AB: Today, Maharashtra gives subsidies for solar-powered ways of extracting water. That’s great, and the argument often is this is going to mitigate against climate change, climate change. True, maybe from the energy aspect, but given that this allows farmers to extract water from a limited supply, and that availability is also marked by caste, gender, age, position, society, all of that. What ends up happening often is rich farmers become richer and poor farmers become poorer. So this is the kind of policy well, on one hand, yes, solar-powered pumps are great. You can get water. But again, this policy is not working for poorer farmers. And when they cannot farm the land, they basically go out to the city which is sort of a migration. So, Gaurav and my work is to understand climate migration and the role of policy and climate impact. So, this is just one example that we are looking into currently, but there are several such examples across the country, the northern part in the southern part, and sort of even desert areas. If we are to solve this problem, the policy is really the only way to solve this. There is no other way.
SG: And one thing that I want to go back to, is in our earlier conversations, you’ve spoken to me about a paleoclimate research database that is coming up. You’ve been talking about a group of people coming together to create a database, in addition to you. Now, how is that going? Can we access that database? At what level is the work now?
AB: We are hopeful that this database… the thing is first of all in our country, we don’t have access to data. Say an anthropologist wants to compare oral history against an independent report of rainfall, that person will not find that data anywhere or will have to go through great trouble trying to locate the author, request the data, and so on and so forth. One of the things that are not true in many other countries. What we wanted was a beta database, which has a section for scientists, and people like me, who need other data to benchmark their own new data against and the other one is for stakeholders and eventually for teaching, that we want to create products that different kinds of people need.
A planner will not look at isotopes, but they may want to look at what is the rainfall history of the region, so they may want to know in millimetres, but all data is available in very different metrics. So, there is a job in converting all of this data into what we call usable measures. So, the database first will give access to researchers which enhances their research output. We also expect to use the database to create products that are usable by planners, decision-makers, policymakers and even farmers. And then we also hope that we create teaching modules that NGOs working at the interface of community and science can access and use that to work with their own community members. We call it teaching modules, but it’s not necessarily classwork teaching. It’s more about addressing that… there’s a lot of good data science, that scientists produce, that use that is not just for entertainment, but creating modules that allow people to get trained in how to use the data and the information. These are the three aspects of that database. The first aspect is currently what we are working on, but we are also sort of developing methodologies to see how we can convert existing data. So it’s a mammoth work. The first part is done. The second part is in progress and the third part is a dream so far, but hopefully, we’ll get funding to make that dream possible.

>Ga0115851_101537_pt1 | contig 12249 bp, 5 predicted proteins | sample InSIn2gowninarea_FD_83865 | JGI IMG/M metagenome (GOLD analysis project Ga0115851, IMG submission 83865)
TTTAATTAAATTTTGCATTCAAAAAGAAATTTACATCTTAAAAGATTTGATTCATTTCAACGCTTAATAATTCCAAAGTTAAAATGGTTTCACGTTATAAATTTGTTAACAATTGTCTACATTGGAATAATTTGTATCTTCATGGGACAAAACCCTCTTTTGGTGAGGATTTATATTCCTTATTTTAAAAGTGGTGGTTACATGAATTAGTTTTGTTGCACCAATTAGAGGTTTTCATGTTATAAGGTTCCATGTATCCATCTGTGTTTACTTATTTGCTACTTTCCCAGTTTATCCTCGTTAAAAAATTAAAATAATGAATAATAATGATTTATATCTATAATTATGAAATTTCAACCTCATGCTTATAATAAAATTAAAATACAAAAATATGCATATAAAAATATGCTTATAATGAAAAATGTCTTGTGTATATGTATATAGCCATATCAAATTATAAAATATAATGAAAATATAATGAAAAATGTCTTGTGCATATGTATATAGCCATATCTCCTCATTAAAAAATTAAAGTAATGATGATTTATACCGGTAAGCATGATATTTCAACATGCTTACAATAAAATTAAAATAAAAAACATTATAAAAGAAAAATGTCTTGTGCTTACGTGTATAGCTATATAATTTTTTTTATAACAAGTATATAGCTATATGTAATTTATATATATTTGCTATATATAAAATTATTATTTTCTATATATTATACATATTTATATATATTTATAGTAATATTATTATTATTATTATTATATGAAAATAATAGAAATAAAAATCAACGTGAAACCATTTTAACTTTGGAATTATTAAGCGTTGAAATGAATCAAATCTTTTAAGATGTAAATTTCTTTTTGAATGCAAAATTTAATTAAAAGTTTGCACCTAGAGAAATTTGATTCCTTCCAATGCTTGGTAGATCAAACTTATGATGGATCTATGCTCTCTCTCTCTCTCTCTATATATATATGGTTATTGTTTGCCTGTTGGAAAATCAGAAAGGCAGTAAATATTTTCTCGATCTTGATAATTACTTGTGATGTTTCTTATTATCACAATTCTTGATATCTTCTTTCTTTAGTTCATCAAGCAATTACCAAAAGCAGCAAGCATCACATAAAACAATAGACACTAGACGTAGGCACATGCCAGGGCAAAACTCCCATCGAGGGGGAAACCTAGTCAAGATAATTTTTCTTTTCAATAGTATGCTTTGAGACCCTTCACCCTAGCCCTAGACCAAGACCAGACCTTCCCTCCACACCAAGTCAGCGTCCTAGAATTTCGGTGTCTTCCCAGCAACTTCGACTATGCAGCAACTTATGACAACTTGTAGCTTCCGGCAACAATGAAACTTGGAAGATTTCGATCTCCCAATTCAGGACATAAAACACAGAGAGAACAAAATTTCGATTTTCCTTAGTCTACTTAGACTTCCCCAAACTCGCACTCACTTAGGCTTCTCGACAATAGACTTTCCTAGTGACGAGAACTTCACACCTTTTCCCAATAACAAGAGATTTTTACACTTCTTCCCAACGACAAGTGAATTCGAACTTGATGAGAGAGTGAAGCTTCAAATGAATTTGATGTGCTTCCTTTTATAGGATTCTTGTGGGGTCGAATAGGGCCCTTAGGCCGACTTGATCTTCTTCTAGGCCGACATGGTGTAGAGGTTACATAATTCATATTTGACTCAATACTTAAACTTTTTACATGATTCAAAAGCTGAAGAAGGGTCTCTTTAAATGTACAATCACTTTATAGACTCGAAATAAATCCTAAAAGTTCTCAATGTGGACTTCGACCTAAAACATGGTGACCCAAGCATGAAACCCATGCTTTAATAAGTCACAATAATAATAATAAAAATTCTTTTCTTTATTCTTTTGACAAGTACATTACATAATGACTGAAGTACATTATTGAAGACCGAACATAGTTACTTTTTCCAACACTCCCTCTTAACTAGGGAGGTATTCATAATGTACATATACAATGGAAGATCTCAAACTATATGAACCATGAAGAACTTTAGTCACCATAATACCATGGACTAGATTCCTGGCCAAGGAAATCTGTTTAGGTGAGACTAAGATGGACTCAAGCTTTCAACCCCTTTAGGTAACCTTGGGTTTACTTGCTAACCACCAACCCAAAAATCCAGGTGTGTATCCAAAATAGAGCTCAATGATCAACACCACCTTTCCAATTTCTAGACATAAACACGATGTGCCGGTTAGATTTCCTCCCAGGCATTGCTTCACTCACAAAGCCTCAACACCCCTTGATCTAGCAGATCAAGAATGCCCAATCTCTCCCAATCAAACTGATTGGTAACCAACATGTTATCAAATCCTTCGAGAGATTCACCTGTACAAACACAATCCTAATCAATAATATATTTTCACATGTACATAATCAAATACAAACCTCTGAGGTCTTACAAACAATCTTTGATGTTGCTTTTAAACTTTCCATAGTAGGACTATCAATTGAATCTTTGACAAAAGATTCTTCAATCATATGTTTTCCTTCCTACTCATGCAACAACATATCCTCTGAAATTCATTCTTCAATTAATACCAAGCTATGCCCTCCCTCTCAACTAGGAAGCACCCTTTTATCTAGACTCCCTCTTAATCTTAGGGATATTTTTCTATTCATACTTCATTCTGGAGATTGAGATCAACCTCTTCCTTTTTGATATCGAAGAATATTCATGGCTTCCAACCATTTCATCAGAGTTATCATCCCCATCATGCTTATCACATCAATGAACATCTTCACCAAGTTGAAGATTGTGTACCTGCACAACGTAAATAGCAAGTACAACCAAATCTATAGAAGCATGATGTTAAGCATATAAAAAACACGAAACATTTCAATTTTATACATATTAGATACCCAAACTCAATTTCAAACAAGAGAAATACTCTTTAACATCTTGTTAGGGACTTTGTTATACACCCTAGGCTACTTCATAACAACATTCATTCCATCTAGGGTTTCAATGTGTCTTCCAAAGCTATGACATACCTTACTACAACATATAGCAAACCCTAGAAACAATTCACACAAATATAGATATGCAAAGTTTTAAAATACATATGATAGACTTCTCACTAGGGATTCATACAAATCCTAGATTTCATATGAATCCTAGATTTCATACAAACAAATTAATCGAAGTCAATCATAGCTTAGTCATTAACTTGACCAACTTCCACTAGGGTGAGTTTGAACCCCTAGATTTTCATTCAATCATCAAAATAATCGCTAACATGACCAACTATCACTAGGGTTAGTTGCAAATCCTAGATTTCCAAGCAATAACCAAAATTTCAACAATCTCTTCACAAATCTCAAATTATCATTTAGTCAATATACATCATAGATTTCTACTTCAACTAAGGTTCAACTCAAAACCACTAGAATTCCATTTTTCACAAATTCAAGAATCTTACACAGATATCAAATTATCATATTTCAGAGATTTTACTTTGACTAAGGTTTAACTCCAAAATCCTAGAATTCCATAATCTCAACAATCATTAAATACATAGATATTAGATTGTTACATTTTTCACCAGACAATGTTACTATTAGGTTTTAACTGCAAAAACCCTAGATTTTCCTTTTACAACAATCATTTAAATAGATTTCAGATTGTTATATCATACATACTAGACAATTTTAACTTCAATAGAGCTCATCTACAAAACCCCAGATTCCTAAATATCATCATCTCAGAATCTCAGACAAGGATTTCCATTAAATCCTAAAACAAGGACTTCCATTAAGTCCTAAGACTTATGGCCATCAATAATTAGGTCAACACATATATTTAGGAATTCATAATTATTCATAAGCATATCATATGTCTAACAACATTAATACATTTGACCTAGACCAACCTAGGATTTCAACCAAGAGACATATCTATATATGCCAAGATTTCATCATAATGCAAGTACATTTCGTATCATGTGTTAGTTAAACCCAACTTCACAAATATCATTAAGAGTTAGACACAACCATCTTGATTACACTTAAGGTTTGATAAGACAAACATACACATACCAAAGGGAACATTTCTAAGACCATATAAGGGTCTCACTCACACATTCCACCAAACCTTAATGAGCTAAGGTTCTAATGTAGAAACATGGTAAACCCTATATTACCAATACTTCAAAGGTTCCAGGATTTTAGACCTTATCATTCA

SG: Thanks Atreyee for helping us make sense of our current challenges and also for explaining, for unpacking, how this kind of research can contribute to effective solutions and how we can take it ahead for implementation on the ground. Thanks for spending time with us on Imprints.
In our next episode, we will hear from someone who finds clues in mollusc shells. Please subscribe and share our podcast, Everything Environment by Mongabay-India, with your friends and family.
This episode of Imprints was hosted and produced by me – Sahana Ghosh. Co-produced by Kartik Chandramouli and edited by Tejas Dayanand Sagar. Cover art by Kartik Chandramouli. Copy edits by Sapna Verma and Priyanka Shankar.
Read more: Most famines in south India under British rule due to minor rainfall fluctuations, rather than extreme events
Banner image: A lake near Lohgad in Maharashtra. Photo by Karthick/Wikimedia Commons.